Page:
Case Study: Optimizing Trail Widths in Sioux Falls, South Dakota

Sizing trail widths to maximize safety and minimize conflicts is a process that benefits from accurate data. The number of trail users and the mix of transportation modes is important information when it comes to determining trail widths.

City of Sioux Falls Parks and Recreation uses six automatic counters to record the number of cyclists and pedestrians on local trails. “In Sioux Falls we have over 30 miles of shared use trails, including a 20-mile continuous loop that circles the city,” explains Mike Patten, Park Development Specialist. This past year, one million trail users were counted.

Accurate data on how many cyclists and pedestrians use the trail loop has proved invaluable. MULTI counters differentiate between cyclists and pedestrians, as well as direction of travel. “In an area where we have a lot of usage by both pedestrians and cyclists, we size a trail a lot wider,” states Patten.

“Counts have really allowed us to hone in on the correct size for the trails, and it’s been very beneficial for us,” explains Michael Patten, Park Development Specialist.

According to the Federal Highway Administration (FHWA) Best Practices Design Guide,  ensuring appropriate shared-use path widths is one of several ways to reduce conflicts between different trail user groups. A Shared-Use Path Level of Service Calculator is available from the FHWA to help guide the process of determining path widths, but there exists little further substantive guidance.

“Counts have really allowed us to hone in on the correct size for the trails, and it’s been very beneficial for us,” explains Michael Patten. Inputting year-round volume and mode data into the Shared-Use Path Level of Service Calculator creates accurate models. “We’ve been able to narrow down how wide our trails should be based on usage by our community,” says Patten.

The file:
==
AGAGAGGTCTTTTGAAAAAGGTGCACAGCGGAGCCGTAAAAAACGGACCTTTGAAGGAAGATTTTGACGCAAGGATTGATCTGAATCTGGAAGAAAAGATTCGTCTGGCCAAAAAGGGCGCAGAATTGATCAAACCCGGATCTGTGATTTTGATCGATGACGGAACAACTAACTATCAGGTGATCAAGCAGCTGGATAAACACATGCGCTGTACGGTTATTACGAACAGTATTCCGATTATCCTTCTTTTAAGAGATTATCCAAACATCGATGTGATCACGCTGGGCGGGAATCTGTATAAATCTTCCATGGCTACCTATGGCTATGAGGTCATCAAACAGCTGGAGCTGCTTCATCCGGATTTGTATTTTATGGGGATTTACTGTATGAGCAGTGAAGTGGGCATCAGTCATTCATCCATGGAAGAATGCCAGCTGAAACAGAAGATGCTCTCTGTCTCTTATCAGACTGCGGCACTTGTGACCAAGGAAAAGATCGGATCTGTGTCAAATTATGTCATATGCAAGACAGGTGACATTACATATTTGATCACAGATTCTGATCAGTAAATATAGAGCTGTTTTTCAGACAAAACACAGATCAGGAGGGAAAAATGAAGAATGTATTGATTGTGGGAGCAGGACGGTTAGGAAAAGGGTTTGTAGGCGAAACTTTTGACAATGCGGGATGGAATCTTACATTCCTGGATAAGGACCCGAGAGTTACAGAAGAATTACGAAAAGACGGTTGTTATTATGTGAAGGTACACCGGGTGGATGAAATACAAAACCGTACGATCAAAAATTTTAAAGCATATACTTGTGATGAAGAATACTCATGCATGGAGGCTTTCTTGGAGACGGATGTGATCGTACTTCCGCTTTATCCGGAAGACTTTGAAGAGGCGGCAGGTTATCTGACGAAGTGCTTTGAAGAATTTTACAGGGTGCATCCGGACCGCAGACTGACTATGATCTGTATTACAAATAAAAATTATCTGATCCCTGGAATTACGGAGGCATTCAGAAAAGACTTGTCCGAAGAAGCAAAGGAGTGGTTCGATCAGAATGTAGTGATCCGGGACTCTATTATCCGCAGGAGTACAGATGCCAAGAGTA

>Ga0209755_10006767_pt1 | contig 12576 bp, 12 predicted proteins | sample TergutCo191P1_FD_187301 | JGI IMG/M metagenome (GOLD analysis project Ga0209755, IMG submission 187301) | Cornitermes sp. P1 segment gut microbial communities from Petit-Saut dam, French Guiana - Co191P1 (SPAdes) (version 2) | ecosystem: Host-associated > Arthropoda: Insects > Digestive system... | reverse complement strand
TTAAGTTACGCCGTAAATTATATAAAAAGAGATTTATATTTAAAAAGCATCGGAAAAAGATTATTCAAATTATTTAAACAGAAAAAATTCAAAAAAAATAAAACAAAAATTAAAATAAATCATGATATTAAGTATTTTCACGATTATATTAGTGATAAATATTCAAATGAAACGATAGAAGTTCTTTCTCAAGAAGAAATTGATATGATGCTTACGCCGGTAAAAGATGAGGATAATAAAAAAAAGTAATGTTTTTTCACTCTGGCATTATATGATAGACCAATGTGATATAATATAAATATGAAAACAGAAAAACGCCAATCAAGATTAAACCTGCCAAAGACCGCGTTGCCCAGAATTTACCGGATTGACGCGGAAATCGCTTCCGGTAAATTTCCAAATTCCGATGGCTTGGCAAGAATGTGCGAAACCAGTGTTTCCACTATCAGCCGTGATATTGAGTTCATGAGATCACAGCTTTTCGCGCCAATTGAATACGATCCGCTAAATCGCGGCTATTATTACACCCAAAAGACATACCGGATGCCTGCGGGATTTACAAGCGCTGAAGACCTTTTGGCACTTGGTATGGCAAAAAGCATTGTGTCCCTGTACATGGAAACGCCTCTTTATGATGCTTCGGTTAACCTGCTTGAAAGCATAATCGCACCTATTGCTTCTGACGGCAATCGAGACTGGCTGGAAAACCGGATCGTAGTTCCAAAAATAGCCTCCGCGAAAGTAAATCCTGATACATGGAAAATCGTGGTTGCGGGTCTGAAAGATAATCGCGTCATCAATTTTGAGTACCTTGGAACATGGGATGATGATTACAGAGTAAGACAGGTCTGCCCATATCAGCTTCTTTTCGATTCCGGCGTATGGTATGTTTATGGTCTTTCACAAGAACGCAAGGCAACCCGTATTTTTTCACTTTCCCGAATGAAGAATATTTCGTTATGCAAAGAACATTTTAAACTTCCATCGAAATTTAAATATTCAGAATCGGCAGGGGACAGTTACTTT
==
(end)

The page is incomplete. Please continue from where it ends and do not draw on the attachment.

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Average hourly count data shows pedestrian traffic in green is higher in the morning on a trail than cyclist traffic in grey. This trend reverses in the afternoon.

The benefits of count data go beyond determining trail widths, from helping to plan trail reconstruction projects to locating new access points and trails spur expansions. Knowing when higher pedestrian or cyclist traffic occurs is pertinent to overall trail operations and maintenance.

Seasonal trends can also be determined. In Sioux Falls, pedestrian traffic is more predominant in winter and cyclist traffic is more predominant in summer. Overall, count data has helped to avoid assumptions regarding the use of the trails.


Want to learn about other applications of trail user count data? Read Great Rivers Greenway’s story on how pedestrian and cyclist data was used to demonstrate the value of a greenway network, quantify the impact of new infrastructure, and reveal trends in peak traffic.


Photo credit: City of Sioux Falls

Author: Julia Gunst

Julia Gunst is the Marketing Content Specialist at Eco-Counter.


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